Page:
‘Everybody has the right to get excited by writing or reading pornography, but not to pretend it is literature!’

Born and educated in France, Kenize Mourad worked as a journalist with the French weekly Le Nouvel Observateur. She has also written Regards from the Dead Princess and Our Sacred Land: Voices of the Palestine-Israeli Conflict. Her novel In the City of Gold and Silver, on Begum Hazrat Mahal, has been published recently.

  • QDescribe your favourite writing space.

    I cannot write in a town, I need to be around beauty and nature, with total calm and my cats.
  • QDo you have a writing schedule?

    I always tried but never could… I am very undisciplined; it can be morning, afternoon or night.
  • QEver struggled with writer’s block?

    Of course! In fact, very often. The best is to let go, take long walks in the countryside or along the sea. Another way for me is to spend time in a hot bath — I relax and ideas come...
  • QWhat inspires you to write? Do you have a secret trick, or a book/author that helps?

    No secret trick but often I reread a very poetic book called Le Grand Vizir de la Nuit by Catherine Hermary-Vieille. Or I listen to Western classical music to help me with the rhythm of my writing, as writing should have rhythm, like music.
  • QCoffee/tea/cigarettes — numbers please — while you are writing?

    A big cup of black coffee without sugar in the morning. Later during the day, tea. Until recently cigarettes (10 to 15), but as I had a very bad case of bronchitis last year I stopped smoking. I am not sure how I’ll manage when I’ll start writing again. What I have tried and is working rather well is to suck the pit of a prune or an apricot. Like cigarettes it calms down my anxiety.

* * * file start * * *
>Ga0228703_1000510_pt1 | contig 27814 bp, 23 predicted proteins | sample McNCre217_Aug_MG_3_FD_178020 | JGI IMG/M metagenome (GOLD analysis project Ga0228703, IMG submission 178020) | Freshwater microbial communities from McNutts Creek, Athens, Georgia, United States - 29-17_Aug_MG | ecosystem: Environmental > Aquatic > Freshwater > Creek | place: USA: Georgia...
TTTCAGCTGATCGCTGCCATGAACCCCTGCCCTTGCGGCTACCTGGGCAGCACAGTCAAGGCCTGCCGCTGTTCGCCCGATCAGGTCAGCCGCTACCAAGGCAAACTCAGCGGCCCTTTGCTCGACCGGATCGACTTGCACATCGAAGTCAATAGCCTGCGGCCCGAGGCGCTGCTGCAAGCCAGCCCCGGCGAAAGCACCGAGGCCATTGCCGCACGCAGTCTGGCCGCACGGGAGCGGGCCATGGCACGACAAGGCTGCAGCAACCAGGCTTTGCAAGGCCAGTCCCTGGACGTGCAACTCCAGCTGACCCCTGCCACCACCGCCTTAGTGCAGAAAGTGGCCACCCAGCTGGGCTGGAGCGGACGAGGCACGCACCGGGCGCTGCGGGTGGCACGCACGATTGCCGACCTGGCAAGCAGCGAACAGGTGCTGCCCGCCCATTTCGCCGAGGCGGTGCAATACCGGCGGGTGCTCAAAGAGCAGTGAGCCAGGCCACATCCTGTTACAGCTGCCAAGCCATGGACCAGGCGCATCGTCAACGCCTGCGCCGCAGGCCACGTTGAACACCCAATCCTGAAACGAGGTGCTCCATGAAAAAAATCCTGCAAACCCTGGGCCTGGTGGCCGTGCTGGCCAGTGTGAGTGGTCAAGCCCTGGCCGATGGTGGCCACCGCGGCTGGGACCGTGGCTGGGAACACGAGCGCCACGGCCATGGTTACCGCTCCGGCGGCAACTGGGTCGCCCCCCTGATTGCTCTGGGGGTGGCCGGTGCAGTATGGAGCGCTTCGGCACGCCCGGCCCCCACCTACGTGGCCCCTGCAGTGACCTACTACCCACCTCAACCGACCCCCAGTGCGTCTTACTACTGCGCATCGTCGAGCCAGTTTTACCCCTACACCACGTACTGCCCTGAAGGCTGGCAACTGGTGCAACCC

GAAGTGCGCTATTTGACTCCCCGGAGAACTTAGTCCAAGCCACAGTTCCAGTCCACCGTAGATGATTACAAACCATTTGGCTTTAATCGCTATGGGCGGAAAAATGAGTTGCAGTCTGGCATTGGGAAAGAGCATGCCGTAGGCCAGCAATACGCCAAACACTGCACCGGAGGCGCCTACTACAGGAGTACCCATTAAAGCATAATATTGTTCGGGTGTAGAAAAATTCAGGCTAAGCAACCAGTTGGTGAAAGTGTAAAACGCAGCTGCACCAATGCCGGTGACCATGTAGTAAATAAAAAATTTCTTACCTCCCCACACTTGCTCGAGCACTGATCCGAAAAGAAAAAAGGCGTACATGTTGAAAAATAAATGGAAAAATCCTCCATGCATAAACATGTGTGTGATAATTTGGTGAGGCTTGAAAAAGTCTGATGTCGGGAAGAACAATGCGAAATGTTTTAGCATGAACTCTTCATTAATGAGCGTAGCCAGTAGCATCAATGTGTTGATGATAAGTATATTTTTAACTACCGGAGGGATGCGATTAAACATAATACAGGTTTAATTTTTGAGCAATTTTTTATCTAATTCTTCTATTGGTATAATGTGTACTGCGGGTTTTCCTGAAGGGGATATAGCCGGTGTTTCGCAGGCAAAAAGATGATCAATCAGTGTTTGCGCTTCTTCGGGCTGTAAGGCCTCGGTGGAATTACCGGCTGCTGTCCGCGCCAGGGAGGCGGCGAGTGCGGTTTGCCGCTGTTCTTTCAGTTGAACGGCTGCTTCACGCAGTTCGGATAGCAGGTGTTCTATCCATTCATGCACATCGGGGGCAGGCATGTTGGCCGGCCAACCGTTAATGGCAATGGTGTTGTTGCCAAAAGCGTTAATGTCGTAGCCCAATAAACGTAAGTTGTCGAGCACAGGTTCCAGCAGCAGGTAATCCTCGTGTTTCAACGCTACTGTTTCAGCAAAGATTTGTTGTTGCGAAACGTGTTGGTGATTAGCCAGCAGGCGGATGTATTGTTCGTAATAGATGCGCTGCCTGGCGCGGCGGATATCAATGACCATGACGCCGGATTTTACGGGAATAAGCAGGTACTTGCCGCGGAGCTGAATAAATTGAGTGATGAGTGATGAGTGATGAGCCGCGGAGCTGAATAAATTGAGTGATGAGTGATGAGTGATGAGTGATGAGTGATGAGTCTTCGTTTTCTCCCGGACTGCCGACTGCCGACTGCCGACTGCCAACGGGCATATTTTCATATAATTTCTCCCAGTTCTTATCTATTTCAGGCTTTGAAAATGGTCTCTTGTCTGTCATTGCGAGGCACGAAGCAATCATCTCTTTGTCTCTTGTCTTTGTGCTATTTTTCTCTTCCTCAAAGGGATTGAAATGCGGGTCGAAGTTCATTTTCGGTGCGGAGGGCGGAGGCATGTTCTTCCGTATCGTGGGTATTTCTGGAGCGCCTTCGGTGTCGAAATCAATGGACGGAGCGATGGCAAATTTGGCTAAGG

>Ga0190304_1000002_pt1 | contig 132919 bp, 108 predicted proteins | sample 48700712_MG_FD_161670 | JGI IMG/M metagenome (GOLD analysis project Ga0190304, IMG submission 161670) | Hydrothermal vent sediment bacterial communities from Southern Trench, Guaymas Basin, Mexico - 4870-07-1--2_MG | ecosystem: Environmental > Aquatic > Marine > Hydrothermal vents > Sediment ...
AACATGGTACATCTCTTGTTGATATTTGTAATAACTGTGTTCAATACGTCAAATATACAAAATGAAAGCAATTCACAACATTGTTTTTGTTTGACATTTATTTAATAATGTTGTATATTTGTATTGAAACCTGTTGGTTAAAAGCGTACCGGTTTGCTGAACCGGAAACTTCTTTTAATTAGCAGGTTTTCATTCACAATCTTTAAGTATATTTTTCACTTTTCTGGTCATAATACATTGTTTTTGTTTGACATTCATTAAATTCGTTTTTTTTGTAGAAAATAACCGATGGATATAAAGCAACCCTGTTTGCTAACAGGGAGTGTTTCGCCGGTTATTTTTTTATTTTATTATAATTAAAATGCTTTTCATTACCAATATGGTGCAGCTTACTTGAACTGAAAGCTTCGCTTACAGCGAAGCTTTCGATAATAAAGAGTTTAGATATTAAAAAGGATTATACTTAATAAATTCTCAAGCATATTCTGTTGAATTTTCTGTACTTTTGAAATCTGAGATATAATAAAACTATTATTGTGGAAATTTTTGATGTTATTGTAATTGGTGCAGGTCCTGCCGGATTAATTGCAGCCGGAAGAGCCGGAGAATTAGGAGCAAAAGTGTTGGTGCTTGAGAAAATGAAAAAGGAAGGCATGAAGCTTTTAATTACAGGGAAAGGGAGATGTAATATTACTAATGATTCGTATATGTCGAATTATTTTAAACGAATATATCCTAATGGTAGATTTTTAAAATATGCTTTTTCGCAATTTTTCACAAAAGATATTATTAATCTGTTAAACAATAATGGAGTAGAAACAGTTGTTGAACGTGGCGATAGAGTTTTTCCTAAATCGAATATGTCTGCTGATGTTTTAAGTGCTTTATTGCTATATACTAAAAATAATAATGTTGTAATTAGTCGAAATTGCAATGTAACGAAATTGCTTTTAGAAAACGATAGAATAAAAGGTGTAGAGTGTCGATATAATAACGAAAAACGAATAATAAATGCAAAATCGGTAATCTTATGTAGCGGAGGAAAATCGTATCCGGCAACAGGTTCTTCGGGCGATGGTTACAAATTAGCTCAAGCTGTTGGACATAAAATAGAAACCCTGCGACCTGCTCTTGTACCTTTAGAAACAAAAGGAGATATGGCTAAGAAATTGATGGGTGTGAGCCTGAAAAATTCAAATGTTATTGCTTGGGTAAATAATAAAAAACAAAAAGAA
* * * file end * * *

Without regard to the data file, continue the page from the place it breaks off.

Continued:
• QWhich books are you reading at present?

    Presently Les Cerfs-volants se Kaboul (The Kite Runner) by Khaled Hosseini.
  • QWho are your favourite authors?

    Amin Maalouf, Borges, Cervantes, Garcia Marquez. But also the mystics like Ibn Arabi, Rumi, parts of the Bhagvad Gita.
  • QWhich book/author should be banned on grounds of bad taste?

    As I don’t know much about Anglo-Saxon literature, I can only think of a few French books whose name I can’t even remember... I suppose I have chosen to forget.
  • QWhich are your favourite children’s books?

    As a child I loved The Jungle Book and all other books about adventure in far-away countries.
  • QWhich classics do you want to read?

    I like the great Russian classics of Dostoyevsky. And French writer Honoré de Balzac who describes characters and society so well.


In my childhood, one of the most cherished films was by top Japanese director Akira Kurosawa. His Rashomon was something we all saw — it was a mark of our literacy and our cosmopolitanism.

The quarter-century from 1971 to 1996 witnessed some of the most transformational events in Indian history that changed the socio-political discourse and led to a tectonic shift in the Indian polity.